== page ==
During the first of three Mercury flybys in1974, Mariner 10 discovered bursts of energetic particles in the planet's Earth-like magnetosphere. Four bursts of particles were observed on that flyby. Scientists were puzzled that no such strong events were detected by MESSENGER during any of its three flybys of the planet in 2008 and 2009. But now that the spacecraft is in near-polar orbit around Mercury, energetic events are being seen regularly.

The spacecraft was designed and built by APL. The lab manages and operates the mission for NASA's Science Mission Directorate (SMD) in Washington. The mission is part of NASA's Discovery Program, managed for SMD by the agency's Marshall Space Flight Center in Huntsville, Ala.

For more information about the mission, visit:


http://www.nasa.gov/messenger
 

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NASA Spacecraft Confirms Theories, Sees Surprises at Mercury
Article was already linked at the bottom of the previous post.
 

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American Institute of Aeronautics and Astronautics Honors MESSENGER Team Leaders



The Mid-Atlantic Section of the American Institute of Aeronautics and Astronautics (AIAA) has named MESSENGER team members Peter Bedini and Eric Finnegan as Engineering Manager of the Year and Engineer of the Year, respectively, for 2011. Bedini and Finnegan, both of the Johns Hopkins University Applied Physics Laboratory (APL) in Laurel, Md., will be honored at an awards dinner later this month.



Bedini is the MESSENGER Project Manager. In that role he oversees all aspects of the mission, including oversight of spacecraft engineering activities; coordination with the mission science leads, the Principal Investigator, and NASA management; delivery of data to the Planetary Data System; and operation of the spacecraft during its cruise to and orbit around Mercury.



The past year presented many special management challenges as the spacecraft entered its final year of cruise operations and as the MESSENGER team prepared for the orbital phase of the mission through a series of flight tests, operational rehearsals, and readiness reviews.



Bedini is credited with “skillfully and artfully” managing these activities, which culminated in a successful Mercury orbit insertion on March 18, 2011, making MESSENGER the first spacecraft ever to orbit the solar system’s innermost planet.



Finnegan is the MESSENGER Mission Systems Engineer. According to AIAA, Finnegan “demonstrated outstanding multi-disciplinary technical ability, leadership, and the ability to remain calmly focused on the ‘big picture’ on one of the most complex planetary missions that JHU/APL has undertaken.”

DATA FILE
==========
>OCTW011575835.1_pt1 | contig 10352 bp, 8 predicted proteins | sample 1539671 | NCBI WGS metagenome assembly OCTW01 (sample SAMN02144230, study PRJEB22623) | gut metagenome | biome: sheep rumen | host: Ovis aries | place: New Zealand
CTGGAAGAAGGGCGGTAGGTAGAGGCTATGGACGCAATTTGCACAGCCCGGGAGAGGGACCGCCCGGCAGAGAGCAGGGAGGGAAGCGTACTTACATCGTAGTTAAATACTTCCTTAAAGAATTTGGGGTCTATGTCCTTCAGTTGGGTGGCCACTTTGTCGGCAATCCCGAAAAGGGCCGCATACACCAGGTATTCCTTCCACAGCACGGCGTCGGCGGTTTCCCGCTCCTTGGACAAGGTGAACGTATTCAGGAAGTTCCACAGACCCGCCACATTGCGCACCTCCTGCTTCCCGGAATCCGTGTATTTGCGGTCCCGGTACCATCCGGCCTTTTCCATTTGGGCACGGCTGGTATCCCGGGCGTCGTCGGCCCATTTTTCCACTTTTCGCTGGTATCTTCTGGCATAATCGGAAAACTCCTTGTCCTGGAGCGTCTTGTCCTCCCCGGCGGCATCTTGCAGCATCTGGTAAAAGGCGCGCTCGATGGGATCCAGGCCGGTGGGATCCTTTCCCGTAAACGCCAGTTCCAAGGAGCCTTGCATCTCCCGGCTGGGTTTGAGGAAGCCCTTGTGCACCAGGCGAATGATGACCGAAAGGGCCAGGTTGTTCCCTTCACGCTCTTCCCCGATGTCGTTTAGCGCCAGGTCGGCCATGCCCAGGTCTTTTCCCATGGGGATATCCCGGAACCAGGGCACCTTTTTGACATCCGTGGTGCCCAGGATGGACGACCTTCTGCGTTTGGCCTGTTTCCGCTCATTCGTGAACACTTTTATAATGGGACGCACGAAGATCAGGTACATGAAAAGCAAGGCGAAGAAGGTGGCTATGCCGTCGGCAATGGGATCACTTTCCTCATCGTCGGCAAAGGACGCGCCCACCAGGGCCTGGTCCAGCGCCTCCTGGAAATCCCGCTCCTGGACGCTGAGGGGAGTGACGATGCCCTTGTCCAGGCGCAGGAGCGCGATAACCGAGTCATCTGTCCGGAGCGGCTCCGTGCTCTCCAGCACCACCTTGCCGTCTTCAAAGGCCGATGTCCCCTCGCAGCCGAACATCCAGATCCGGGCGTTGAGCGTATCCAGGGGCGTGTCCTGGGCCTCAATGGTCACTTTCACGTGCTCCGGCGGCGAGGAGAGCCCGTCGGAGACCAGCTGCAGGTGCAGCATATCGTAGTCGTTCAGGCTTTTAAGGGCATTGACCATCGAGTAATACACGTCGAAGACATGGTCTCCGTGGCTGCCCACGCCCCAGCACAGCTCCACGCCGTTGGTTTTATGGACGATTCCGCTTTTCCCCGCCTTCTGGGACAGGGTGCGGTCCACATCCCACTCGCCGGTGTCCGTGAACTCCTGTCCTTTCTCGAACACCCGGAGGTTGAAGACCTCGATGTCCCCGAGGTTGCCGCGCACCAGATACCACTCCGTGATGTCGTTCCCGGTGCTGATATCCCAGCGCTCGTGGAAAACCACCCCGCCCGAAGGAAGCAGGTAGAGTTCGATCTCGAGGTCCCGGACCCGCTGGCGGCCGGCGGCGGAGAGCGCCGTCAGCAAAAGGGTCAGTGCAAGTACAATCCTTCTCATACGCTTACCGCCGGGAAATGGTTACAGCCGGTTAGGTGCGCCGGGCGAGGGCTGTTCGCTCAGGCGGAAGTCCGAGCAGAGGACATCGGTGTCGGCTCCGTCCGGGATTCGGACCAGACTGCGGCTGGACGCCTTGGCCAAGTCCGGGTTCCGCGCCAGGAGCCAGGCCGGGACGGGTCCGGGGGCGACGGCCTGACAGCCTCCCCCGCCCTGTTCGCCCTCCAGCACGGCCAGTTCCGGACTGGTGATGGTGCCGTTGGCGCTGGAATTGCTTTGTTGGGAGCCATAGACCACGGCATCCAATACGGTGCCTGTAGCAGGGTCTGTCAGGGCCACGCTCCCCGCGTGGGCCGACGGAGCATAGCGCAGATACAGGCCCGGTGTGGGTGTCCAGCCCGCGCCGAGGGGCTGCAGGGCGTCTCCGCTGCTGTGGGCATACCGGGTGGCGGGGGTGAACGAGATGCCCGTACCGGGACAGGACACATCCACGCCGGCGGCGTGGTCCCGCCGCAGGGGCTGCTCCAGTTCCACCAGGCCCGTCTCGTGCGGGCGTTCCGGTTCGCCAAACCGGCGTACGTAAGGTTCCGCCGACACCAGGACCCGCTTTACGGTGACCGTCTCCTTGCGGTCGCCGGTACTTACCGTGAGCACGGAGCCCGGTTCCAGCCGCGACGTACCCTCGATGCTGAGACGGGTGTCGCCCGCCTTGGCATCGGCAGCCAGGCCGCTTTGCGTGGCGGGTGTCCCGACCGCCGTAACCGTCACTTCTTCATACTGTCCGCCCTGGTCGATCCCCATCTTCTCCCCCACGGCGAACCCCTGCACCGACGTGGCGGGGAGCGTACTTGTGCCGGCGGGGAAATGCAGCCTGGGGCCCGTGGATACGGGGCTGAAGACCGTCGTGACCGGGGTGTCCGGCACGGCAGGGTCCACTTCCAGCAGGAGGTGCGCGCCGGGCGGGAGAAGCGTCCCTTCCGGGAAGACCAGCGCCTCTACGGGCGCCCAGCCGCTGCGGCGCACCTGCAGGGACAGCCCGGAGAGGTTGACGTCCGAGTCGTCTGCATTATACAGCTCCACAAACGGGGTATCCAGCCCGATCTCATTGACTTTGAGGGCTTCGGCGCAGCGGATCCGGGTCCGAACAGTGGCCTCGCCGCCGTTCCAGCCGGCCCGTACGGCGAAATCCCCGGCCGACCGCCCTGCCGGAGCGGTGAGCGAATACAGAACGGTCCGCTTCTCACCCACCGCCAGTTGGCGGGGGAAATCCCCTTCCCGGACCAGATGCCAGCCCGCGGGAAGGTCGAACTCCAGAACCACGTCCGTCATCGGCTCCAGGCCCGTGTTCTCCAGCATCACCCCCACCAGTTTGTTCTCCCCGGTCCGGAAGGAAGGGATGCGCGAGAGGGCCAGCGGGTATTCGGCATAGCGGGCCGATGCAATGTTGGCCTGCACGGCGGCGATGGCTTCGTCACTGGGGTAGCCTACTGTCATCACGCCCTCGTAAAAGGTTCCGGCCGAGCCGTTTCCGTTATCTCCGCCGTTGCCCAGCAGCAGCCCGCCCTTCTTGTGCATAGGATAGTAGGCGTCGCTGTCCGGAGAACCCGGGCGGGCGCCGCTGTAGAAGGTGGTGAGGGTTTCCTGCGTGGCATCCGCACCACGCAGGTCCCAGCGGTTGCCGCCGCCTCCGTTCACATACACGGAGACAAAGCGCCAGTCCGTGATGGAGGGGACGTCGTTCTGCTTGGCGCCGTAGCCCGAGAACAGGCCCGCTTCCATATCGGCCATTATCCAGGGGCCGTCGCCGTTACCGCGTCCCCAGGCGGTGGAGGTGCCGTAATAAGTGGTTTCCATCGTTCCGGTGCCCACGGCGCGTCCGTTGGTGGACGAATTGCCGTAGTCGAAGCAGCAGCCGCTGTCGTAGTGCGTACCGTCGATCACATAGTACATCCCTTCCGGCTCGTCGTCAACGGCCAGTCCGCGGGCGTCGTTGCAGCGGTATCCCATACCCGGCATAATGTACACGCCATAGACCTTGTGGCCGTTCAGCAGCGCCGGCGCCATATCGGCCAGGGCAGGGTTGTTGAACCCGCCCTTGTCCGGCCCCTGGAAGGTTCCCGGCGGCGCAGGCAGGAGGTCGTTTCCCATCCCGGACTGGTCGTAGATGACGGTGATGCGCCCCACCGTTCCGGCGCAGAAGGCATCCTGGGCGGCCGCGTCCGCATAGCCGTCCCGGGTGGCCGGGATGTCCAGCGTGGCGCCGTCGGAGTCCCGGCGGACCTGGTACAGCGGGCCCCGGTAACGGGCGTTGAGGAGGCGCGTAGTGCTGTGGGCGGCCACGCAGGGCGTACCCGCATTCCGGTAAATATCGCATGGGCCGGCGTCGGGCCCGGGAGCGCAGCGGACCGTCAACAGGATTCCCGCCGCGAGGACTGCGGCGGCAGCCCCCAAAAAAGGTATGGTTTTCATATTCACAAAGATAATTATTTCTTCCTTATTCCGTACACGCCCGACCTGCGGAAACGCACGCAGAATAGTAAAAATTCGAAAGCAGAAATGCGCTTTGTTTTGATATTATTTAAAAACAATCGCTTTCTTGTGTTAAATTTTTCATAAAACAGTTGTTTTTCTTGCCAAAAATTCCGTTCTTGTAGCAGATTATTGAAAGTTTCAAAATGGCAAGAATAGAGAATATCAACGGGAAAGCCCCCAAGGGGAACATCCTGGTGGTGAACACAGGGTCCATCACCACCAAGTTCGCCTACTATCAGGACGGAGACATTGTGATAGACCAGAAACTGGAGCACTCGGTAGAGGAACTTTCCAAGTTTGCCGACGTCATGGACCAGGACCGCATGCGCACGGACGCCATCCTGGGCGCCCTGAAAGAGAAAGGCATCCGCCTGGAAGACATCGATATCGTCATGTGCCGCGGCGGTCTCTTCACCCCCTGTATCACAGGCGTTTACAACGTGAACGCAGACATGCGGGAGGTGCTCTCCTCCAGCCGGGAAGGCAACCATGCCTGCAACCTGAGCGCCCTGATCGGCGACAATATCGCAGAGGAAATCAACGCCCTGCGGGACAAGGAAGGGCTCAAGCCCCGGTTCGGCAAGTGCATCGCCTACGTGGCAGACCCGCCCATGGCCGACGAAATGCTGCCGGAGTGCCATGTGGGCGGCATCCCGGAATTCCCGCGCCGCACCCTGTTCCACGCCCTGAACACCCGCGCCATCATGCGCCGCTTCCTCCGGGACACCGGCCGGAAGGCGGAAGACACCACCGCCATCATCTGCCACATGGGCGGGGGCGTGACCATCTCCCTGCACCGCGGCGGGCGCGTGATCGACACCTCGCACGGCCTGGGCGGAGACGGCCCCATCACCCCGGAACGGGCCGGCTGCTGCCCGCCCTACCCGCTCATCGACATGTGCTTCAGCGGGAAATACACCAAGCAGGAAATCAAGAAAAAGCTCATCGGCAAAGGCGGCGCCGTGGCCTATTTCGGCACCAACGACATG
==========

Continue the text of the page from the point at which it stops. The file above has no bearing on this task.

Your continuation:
He is credited with establishing the overall operational requirements for mission execution during the cruise and on-orbit phases of the MESSENGER mission, and with leading the team of engineers and scientists through the design, review, and execution of all spacecraft mission events.



Finnegan supervised the MESSENGER team through the successful completion of four planetary flybys, four large-scale deep-space maneuvers, and the critical orbit insertion burn on March 18, 2011. In 2010, during the final year of the more than six-year cruise, he developed an overall plan for the verification of the on-orbit operations of the spacecraft and led his team through an extensive set of preparation, analysis, independent review, and testing activities. At the conclusion of these exercises, he and his team had demonstrated 10 simulated weeks of on-orbit operations and executed, via computer simulation, all 52 weeks of spacecraft and instrument commanding, providing high-fidelity verification of the tools and procedures that are currently being used by the MESSENGER spacecraft at Mercury.



“For more than four years, Peter and Eric have overseen, respectively, the MESSENGER project and its engineering team,” says MESSENGER Principal Investigator Sean Solomon, of the Carnegie Institution of Washington. “Throughout that time, each of them has demonstrated an extraordinarily high level of professional dedication, exceptional attention to all aspects of the mission, and outstanding skill at managing a large team. That there is now and for the first time a spacecraft operating successfully in orbit about Mercury is in no small part the result of the sustained efforts of these two superbly skilled leaders.”




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MESSENGER (MErcury Surface, Space ENvironment, GEochemistry, and Ranging) is a NASA-sponsored scientific investigation of the planet Mercury and the first space mission designed to orbit the planet closest to the Sun. The MESSENGER spacecraft launched on August 3, 2004, and entered orbit about Mercury on March 18, 2011, to begin a one-year study of its target planet. Dr. Sean C. Solomon, of the Carnegie Institution of Washington, leads the mission as Principal Investigator. The Johns Hopkins University Applied Physics Laboratory built and operates the MESSENGER spacecraft and manages this Discovery-class mission for NASA.